A high-value, low-cost bubble continuous positive airway pressure system for low-resource settings: technical assessment and initial case reports

Jocelyn Brown, Heather Machen, Kondwani Kawaza, Zondiwe Mwanza, Suzanne Iniguez, Hans Lang, Alfred Gest, Neil Kennedy, Robert Miros, Rebecca Richards-Kortum, Elizabeth Molyneux, Maria Oden

Research output: Contribution to journalArticlepeer-review

46 Citations (Scopus)

Abstract

Acute respiratory infections are the leading cause of global child mortality. In the developing world, nasal oxygen therapy is often the only treatment option for babies who are suffering from respiratory distress. Without the added pressure of bubble Continuous Positive Airway Pressure (bCPAP) which helps maintain alveoli open, babies struggle to breathe and can suffer serious complications, and frequently death. A stand-alone bCPAP device can cost $6,000, too expensive for most developing world hospitals. Here, we describe the design and technical evaluation of a new, rugged bCPAP system that can be made in small volume for a cost-of-goods of approximately $350. Moreover, because of its simple design--consumer-grade pumps, medical tubing, and regulators--it requires only the simple replacement of a <$1 diaphragm approximately every 2 years for maintenance. The low-cost bCPAP device delivers pressure and flow equivalent to those of a reference bCPAP system used in the developed world. We describe the initial clinical cases of a child with bronchiolitis and a neonate with respiratory distress who were treated successfully with the new bCPAP device.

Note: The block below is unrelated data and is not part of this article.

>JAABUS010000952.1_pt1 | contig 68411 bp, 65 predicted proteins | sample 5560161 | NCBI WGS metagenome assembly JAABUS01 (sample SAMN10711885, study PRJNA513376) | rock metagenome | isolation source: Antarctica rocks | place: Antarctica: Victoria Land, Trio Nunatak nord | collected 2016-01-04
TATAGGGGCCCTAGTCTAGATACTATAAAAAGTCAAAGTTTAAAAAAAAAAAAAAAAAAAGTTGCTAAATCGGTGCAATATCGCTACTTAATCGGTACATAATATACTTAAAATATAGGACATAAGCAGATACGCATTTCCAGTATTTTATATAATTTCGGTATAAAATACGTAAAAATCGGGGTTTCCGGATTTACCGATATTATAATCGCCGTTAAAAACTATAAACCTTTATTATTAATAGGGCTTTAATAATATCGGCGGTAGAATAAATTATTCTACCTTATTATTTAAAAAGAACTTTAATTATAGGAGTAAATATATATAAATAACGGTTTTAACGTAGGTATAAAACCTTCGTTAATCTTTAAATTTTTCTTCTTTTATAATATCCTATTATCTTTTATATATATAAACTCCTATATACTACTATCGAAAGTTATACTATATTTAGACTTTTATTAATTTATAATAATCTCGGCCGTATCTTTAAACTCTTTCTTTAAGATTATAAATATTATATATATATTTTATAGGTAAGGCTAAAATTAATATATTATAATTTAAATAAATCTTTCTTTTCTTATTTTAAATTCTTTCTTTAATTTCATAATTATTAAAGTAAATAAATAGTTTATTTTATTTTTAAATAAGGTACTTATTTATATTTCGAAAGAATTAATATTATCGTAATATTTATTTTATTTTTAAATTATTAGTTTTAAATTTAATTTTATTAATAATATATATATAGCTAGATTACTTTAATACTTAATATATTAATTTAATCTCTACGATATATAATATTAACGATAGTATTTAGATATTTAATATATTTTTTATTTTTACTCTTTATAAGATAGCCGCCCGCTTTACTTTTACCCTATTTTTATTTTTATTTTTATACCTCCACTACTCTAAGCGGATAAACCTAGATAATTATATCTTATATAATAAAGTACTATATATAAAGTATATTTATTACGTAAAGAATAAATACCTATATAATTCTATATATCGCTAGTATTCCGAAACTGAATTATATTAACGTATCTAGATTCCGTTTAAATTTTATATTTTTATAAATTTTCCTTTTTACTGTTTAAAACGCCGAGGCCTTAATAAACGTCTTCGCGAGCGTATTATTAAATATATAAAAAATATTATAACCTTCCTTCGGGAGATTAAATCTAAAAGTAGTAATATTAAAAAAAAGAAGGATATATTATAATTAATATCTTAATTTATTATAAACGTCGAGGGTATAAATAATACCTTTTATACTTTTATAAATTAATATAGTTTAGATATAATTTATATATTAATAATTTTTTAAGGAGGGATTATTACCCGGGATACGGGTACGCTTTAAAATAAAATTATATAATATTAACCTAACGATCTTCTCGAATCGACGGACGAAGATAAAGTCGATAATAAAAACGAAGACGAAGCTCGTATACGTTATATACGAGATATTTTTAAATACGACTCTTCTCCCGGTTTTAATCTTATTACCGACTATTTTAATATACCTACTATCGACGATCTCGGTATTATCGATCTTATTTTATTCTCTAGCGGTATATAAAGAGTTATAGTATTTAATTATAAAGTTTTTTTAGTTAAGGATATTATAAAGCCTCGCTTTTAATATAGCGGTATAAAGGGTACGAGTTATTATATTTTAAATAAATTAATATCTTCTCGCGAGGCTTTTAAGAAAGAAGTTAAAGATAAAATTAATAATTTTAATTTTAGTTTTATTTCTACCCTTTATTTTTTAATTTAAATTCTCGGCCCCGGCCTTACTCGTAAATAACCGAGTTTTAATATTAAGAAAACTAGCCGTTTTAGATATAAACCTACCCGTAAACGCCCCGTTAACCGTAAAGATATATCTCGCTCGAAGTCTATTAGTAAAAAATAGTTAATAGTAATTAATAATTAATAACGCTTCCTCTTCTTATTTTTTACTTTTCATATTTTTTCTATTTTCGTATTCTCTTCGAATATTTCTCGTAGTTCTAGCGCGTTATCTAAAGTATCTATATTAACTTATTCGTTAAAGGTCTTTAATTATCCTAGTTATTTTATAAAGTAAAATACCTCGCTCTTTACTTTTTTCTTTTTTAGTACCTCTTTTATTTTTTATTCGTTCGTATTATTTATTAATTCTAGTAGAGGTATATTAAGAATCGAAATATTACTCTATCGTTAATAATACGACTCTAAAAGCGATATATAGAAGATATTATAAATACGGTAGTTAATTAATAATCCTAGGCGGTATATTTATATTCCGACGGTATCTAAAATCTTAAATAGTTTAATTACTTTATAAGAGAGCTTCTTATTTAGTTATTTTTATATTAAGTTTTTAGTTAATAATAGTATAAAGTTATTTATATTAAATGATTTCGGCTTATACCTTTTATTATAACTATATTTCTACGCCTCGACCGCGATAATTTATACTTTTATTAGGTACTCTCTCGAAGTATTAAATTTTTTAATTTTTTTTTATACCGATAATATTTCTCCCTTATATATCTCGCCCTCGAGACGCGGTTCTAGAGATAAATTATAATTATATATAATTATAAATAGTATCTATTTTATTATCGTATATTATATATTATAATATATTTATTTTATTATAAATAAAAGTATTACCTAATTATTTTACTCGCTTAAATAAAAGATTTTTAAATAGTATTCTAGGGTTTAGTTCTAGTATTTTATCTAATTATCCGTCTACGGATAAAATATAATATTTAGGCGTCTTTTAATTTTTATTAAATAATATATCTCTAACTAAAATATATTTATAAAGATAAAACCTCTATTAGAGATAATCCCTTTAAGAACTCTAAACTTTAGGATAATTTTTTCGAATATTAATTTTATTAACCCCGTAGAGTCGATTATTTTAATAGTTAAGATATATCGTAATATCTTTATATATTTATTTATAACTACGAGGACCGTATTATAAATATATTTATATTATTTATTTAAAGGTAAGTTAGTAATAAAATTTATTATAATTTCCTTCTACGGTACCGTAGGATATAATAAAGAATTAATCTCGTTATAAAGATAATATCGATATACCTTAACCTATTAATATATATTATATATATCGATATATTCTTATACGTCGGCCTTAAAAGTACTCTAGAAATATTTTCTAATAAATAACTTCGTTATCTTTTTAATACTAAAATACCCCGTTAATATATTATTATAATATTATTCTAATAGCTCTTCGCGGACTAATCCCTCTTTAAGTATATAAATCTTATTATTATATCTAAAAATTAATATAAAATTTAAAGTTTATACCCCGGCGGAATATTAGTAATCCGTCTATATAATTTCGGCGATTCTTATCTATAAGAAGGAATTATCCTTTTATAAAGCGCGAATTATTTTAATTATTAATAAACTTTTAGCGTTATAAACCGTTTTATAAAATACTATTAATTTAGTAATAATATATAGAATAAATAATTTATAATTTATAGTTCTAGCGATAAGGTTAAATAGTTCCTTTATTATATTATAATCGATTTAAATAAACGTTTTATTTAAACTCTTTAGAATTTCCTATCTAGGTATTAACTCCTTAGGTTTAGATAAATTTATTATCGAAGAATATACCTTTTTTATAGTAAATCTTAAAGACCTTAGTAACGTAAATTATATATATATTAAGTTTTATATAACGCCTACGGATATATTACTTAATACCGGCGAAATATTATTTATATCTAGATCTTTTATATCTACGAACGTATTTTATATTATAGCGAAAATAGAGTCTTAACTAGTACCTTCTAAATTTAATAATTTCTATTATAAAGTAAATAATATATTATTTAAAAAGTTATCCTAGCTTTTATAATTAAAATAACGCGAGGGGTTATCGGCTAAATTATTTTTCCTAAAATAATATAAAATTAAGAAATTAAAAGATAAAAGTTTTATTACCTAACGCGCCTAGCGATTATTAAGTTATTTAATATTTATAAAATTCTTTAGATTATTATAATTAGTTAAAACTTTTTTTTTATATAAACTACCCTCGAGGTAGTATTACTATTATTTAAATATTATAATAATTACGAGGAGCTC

Original languageEnglish
Pages (from-to)e53622
JournalPloS one
Volume8
Issue number1
DOIs
Publication statusPublished - 2013

Keywords

  • Acute Disease
  • Bronchiolitis
  • Continuous Positive Airway Pressure
  • Developing Countries
  • Humans
  • Infant
  • Infant, Newborn
  • Oxygen Inhalation Therapy
  • Respiratory Distress Syndrome, Newborn
  • Treatment Outcome

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